Jacob Christian Schaeffer, a German student of the very small, died Jan. 5, 1790, at the age of 71. Schaeffer is best known for his work in mycology (the study of fungi), but his most impressive publication was surely his book on Daphnia, or water-fleas, as they are often incorrectly but descriptively called. Daphnia are tiny crustaceans that are found in quiet fresh-water ponds the world over. Study of Daphnia could not begin until the microscope was invented and improved, so the first observer was the Dutch microscopist Jan Swammerdam, who published some images of Daphnia in 1669. There were several other observers in the next 80 years, but most of these could not even manage a correct external description of Daphnia, much less begin to unravel its internal anatomy and physiology. That is why Schaeffer’s work is so remarkable; in his book Die grünen Armpolypen (The Green Polyps, 1755), he managed to describe and illustrate his Wasserflöhe to such a minute degree that no one would come close to equaling his work for another century. His exquisite engravings of Daphnia (see first image above) revealed its heart, its curious single eye, the internal egg sac of the female, its gut, the filtering devices used to procure food, and the tiny protozoans that find Daphnia to be a generous host. Schaeffer’s book is so amazing that we chose to include it in our 2009 exhibition honoring Charles Darwin and his predecessors, The Grandeur of Life, where you can see details from the first image above.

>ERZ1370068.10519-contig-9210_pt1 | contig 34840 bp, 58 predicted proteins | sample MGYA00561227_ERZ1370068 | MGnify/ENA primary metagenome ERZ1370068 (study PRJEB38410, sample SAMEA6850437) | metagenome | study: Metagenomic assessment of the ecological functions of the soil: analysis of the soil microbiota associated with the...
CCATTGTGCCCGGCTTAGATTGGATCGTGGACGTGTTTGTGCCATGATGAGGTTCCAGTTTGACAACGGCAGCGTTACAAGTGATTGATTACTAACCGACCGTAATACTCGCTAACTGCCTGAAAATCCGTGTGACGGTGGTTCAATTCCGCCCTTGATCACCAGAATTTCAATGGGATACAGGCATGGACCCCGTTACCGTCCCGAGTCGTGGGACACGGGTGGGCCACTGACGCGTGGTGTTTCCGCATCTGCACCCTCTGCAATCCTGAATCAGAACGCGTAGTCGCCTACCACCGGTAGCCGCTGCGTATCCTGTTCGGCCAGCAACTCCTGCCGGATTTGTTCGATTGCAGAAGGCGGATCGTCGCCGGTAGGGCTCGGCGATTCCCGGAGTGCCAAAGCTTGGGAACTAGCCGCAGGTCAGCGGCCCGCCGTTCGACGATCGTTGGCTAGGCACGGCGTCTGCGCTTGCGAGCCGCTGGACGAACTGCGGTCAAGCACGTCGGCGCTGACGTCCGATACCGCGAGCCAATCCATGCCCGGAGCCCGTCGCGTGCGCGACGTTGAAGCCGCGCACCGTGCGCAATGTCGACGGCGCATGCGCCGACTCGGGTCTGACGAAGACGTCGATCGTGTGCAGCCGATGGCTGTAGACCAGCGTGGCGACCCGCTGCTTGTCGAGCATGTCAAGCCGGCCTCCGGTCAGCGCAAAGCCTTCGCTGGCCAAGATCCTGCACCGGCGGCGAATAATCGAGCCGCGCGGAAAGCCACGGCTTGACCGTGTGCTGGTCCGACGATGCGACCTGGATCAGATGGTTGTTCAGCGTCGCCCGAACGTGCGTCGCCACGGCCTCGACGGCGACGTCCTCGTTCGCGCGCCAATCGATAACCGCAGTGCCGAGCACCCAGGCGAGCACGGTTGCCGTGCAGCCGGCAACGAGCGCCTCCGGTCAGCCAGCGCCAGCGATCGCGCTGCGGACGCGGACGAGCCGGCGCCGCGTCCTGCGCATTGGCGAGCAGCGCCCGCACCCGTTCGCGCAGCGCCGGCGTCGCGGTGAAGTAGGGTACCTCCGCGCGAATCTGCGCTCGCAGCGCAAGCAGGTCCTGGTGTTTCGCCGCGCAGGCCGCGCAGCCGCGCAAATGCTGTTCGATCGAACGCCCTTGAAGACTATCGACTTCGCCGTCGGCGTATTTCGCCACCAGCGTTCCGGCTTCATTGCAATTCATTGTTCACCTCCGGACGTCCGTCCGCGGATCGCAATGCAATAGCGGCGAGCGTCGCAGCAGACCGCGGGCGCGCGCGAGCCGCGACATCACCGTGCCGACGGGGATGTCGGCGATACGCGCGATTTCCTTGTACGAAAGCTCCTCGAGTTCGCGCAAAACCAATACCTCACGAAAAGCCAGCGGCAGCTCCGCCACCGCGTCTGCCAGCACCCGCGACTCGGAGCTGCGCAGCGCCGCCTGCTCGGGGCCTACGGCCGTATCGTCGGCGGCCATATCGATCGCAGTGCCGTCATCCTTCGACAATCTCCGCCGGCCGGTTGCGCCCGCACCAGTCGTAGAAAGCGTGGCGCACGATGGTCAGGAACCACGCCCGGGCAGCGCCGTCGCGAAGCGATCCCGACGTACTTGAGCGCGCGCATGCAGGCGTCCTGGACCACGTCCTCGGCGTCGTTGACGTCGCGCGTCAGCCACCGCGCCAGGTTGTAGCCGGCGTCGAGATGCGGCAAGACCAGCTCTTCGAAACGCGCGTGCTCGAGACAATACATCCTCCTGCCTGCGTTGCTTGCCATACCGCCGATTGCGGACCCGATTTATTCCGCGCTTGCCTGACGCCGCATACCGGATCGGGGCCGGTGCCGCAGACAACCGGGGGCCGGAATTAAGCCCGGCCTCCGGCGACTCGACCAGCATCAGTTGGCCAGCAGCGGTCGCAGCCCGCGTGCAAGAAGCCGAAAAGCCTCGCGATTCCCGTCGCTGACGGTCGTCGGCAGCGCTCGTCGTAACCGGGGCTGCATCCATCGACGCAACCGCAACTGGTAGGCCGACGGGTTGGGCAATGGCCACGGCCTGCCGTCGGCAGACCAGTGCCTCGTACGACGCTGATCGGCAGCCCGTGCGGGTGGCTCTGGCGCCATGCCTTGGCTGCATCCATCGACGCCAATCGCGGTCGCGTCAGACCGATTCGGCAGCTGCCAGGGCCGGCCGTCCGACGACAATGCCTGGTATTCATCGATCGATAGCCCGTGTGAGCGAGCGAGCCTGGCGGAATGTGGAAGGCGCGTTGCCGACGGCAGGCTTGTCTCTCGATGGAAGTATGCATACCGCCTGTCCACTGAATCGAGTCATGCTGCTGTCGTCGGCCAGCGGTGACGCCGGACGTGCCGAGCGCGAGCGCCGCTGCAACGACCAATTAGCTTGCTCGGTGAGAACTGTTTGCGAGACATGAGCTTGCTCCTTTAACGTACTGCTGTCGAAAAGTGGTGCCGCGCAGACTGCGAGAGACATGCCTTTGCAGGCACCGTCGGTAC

The other images above show depictions of hydra and various microscopic worms, the title page of Die grünen Armpolypen, and a contemporary engraved portrait of Schaeffer.

Dr. William B. Ashworth, Jr., Consultant for the History of Science, Linda Hall Library and Associate Professor, Department of History, University of Missouri-Kansas City